Generation Meds

How antidepressants cheered us up, let us down, and changed who we are.

When the 'Brain Disease' Model is Bad Medicine

In a paper from The Behavior Therapist, two psychologists argue that portraying mental disorders as biological diseases can hinder recovery by making patients feel less in-control. Read More

So we shouldn't call it what we think it is . . .

. . . because of what some people believe, without trying to change their beliefs by showing them the science?

Is this kind of wrongheadedness a disease?

The science supports Dr. Deacon

I agree with you that we shouldn't lie to people, but unfortunately, we've all been lied to quite a bit already. The author was actually pretty mild in saying that there isn't proof that mental illness is biological. There is increasing proof that it isn't. The "serotonin imbalance" theory of depression was substantially disproven back in the early 1980s. Same for the "dopamine theory" for psychosis. The most recent test of genetic risk factors for psychosis showed that those with the supposed risk factors were LESS likely to become psychotic than those that didn't have them.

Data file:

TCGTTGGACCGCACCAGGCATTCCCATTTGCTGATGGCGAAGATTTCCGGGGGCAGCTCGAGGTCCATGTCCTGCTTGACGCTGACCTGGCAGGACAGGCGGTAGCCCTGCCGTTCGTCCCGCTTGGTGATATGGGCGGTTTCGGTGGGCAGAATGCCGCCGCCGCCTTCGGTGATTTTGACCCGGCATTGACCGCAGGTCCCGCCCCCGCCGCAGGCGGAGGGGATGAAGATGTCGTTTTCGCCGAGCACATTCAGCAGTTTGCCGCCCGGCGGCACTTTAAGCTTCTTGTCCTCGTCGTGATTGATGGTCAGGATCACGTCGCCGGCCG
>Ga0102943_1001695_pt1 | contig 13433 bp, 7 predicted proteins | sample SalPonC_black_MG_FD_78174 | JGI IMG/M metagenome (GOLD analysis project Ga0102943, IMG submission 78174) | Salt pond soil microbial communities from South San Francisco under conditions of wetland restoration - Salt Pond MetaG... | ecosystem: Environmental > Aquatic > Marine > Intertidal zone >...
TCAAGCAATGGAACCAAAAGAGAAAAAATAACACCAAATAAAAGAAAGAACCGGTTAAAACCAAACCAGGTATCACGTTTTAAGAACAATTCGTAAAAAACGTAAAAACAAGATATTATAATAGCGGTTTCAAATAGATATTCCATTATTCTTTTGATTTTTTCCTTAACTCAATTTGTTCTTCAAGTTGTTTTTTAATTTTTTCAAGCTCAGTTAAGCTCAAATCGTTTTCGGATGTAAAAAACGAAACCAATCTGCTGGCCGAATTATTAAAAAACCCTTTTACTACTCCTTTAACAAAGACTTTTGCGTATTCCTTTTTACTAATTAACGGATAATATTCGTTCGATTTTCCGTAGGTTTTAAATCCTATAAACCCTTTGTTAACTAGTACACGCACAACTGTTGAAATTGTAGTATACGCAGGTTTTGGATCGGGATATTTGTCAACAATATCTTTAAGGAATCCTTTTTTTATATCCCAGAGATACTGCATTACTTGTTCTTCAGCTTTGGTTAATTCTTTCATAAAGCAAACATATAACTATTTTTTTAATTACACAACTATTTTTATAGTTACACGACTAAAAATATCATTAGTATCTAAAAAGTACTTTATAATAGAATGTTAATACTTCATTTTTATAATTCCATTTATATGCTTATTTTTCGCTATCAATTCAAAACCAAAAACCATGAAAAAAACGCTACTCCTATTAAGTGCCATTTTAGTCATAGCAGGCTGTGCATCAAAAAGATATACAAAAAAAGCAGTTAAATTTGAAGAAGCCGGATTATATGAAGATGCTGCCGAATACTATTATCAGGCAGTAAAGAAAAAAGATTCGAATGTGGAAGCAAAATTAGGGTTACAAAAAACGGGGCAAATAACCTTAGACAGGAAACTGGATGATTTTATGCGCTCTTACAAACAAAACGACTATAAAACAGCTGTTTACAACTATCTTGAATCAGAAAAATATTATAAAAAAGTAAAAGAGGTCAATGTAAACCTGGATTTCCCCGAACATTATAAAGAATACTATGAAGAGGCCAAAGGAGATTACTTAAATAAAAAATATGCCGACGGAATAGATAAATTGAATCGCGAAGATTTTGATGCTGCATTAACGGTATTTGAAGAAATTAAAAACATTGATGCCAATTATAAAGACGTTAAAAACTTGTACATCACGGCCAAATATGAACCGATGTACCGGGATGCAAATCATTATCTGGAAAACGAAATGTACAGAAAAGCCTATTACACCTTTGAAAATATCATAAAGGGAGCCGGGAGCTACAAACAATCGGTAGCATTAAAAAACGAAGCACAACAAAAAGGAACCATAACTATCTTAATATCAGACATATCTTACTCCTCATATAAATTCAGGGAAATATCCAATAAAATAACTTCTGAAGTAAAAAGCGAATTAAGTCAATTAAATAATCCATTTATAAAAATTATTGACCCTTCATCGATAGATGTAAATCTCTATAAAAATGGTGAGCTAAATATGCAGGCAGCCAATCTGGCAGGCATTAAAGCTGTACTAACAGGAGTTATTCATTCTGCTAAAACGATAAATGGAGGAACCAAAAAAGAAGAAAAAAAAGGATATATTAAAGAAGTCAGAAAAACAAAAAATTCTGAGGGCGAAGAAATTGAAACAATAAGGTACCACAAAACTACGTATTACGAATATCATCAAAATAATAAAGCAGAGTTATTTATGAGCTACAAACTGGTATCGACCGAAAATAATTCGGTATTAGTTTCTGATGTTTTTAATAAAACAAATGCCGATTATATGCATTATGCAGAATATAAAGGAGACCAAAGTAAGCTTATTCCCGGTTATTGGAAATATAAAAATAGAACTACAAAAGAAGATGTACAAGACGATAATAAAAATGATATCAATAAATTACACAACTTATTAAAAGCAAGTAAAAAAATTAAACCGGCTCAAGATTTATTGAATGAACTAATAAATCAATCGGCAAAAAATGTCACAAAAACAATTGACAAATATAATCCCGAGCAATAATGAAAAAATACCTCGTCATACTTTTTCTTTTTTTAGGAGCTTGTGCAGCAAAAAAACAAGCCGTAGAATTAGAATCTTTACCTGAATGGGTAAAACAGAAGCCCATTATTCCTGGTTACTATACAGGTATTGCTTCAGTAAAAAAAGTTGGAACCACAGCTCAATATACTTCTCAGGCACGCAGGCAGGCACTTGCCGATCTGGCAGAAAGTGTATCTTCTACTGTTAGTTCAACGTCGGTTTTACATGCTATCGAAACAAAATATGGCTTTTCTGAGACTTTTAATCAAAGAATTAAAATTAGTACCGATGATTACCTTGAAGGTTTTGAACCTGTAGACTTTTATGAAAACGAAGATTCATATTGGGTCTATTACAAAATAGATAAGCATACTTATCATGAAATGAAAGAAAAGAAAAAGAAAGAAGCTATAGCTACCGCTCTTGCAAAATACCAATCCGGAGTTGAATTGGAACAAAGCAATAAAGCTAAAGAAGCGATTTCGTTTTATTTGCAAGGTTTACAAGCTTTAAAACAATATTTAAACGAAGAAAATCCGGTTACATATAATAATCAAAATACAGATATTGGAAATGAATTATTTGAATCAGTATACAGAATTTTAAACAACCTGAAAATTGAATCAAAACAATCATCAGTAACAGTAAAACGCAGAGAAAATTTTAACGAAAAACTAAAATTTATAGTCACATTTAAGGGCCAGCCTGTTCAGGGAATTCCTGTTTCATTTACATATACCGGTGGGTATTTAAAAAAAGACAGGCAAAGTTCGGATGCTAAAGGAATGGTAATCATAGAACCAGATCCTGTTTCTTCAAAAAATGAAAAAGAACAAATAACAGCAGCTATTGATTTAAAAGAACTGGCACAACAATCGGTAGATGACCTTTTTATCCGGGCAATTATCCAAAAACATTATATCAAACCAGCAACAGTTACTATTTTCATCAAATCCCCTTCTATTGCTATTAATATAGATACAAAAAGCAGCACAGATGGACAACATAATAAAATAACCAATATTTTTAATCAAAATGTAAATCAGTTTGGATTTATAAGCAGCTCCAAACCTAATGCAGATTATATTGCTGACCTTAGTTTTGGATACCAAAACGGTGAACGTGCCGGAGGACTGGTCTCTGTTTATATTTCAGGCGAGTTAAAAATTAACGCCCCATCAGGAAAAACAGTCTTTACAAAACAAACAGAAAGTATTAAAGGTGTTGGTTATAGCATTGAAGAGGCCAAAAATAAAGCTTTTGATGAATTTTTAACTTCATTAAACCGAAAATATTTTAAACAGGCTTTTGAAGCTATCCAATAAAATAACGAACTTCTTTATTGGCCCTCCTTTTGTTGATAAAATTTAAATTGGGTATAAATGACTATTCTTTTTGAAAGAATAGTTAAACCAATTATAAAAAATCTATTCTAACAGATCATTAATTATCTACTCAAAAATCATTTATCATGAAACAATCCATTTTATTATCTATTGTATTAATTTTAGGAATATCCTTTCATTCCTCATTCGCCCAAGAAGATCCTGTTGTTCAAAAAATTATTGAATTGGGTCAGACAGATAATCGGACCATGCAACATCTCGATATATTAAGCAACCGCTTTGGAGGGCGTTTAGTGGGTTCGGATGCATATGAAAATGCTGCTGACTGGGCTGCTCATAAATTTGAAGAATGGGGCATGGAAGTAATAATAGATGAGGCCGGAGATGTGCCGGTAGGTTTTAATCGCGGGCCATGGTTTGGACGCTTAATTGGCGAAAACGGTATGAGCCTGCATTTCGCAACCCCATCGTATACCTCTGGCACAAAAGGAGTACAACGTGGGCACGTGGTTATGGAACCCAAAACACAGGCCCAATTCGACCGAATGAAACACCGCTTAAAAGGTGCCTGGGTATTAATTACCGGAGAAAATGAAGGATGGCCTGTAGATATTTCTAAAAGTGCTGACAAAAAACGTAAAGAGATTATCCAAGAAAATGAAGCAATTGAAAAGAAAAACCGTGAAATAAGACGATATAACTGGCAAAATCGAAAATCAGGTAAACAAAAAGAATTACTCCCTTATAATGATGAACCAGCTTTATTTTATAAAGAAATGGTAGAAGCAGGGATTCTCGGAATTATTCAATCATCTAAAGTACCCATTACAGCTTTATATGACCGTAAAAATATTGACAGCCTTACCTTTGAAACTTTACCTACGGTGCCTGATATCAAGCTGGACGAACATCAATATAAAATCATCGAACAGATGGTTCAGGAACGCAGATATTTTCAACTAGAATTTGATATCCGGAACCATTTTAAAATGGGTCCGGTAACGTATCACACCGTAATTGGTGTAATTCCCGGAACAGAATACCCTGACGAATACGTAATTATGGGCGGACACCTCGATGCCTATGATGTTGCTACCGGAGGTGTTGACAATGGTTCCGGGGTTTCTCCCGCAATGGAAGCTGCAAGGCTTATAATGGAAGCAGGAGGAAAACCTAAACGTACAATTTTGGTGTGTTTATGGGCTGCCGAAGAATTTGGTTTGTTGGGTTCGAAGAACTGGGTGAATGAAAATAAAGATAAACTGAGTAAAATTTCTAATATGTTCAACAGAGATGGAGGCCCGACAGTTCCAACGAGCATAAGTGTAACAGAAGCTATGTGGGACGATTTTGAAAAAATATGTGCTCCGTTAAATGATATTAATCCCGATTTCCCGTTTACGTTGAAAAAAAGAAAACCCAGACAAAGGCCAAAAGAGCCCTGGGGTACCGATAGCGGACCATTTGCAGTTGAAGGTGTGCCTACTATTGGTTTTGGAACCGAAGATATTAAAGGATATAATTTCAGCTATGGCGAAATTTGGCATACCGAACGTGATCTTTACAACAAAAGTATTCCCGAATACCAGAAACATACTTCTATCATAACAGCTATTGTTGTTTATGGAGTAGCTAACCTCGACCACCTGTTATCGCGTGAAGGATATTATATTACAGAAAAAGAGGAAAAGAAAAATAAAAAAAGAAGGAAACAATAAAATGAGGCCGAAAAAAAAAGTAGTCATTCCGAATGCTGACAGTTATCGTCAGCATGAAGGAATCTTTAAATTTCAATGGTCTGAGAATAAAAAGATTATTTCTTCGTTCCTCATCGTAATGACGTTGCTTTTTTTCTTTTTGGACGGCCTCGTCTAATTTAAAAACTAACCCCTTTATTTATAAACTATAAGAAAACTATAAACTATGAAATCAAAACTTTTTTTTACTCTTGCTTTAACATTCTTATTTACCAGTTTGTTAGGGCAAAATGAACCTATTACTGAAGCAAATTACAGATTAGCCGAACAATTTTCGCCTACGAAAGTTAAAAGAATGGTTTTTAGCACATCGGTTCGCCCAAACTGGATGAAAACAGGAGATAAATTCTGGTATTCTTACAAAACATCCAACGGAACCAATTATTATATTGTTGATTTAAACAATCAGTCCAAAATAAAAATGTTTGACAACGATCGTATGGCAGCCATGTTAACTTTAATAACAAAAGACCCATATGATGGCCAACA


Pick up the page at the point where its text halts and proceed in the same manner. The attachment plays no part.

There is no reason to believe that mental illnesses are entirely or primarily brain diseases. There is plenty of reason to believe that "mental illnesses" are merely a description of sets of annoying or difficult behavior or emotions that may have a wide range of causes, biological, psychological and spiritual. "Showing them the science" would only convince anyone who understands science that we have no idea whatsoever what causes "mental illness" or even whether or not they are "illnesses" at all.

--- Steve

The major depression I suffered . . .

. . . almost 30 years ago was much more than ANNOYING.

But I do find this pussy footing over whether it's a disease or not extremely annoying.

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Katherine Sharpe is the author of Coming of Age on Zoloft.


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